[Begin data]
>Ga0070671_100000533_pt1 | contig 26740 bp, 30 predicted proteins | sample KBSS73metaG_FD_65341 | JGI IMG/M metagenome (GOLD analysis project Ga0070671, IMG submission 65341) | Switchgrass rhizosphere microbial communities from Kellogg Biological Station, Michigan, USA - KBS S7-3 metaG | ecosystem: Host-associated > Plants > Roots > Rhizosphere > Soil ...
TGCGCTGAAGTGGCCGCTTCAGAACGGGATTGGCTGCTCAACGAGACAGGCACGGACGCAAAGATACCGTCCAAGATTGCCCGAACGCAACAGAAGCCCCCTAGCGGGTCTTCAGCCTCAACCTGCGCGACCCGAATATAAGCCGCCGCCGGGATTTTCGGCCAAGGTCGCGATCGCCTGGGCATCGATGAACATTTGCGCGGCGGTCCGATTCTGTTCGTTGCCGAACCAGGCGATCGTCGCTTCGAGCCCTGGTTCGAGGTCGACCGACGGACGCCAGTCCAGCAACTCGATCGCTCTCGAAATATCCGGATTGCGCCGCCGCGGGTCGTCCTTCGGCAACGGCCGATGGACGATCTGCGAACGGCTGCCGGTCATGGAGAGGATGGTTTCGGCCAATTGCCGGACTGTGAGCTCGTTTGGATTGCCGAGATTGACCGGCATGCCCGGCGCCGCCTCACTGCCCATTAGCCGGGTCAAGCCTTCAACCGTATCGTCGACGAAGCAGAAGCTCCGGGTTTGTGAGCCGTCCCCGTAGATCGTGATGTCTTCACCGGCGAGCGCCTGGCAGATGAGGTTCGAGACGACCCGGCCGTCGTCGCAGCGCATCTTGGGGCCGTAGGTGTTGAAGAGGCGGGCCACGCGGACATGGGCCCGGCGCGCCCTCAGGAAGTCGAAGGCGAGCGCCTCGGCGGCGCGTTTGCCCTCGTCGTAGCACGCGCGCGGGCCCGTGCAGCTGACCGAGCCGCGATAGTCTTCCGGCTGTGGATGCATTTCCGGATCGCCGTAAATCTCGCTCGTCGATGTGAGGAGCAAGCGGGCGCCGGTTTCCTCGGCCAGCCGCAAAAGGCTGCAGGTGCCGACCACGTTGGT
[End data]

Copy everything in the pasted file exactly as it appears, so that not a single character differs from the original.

>Ga0070671_100000533_pt1 | contig 26740 bp, 30 predicted proteins | sample KBSS73metaG_FD_65341 | JGI IMG/M metagenome (GOLD analysis project Ga0070671, IMG submission 65341) | Switchgrass rhizosphere microbial communities from Kellogg Biological Station, Michigan, USA - KBS S7-3 metaG | ecosystem: Host-associated > Plants > Roots > Rhizosphere > Soil ...
TGCGCTGAAGTGGCCGCTTCAGAACGGGATTGGCTGCTCAACGAGACAGGCACGGACGCAAAGATACCGTCCAAGATTGCCCGAACGCAACAGAAGCCCCCTAGCGGGTCTTCAGCCTCAACCTGCGCGACCCGAATATAAGCCGCCGCCGGGATTTTCGGCCAAGGTCGCGATCGCCTGGGCATCGATGAACATTTGCGCGGCGGTCCGATTCTGTTCGTTGCCGAACCAGGCGATCGTCGCTTCGAGCCCTGGTTCGAGGTCGACCGACGGACGCCAGTCCAGCAACTCGATCGCTCTCGAAATATCCGGATTGCGCCGCCGCGGGTCGTCCTTCGGCAACGGCCGATGGACGATCTGCGAACGGCTGCCGGTCATGGAGAGGATGGTTTCGGCCAATTGCCGGACTGTGAGCTCGTTTGGATTGCCGAGATTGACCGGCATGCCCGGCGCCGCCTCACTGCCCATTAGCCGGGTCAAGCCTTCAACCGTATCGTCGACGAAGCAGAAGCTCCGGGTTTGTGAGCCGTCCCCGTAGATCGTGATGTCTTCACCGGCGAGCGCCTGGCAGATGAGGTTCGAGACGACCCGGCCGTCGTCGCAGCGCATCTTGGGGCCGTAGGTGTTGAAGAGGCGGGCCACGCGGACATGGGCCCGGCGCGCCCTCAGGAAGTCGAAGGCGAGCGCCTCGGCGGCGCGTTTGCCCTCGTCGTAGCACGCGCGCGGGCCCGTGCAGCTGACCGAGCCGCGATAGTCTTCCGGCTGTGGATGCATTTCCGGATCGCCGTAAATCTCGCTCGTCGATGTGAGGAGCAAGCGGGCGCCGGTTTCCTCGGCCAGCCGCAAAAGGCTGCAGGTGCCGACCACGTTGGT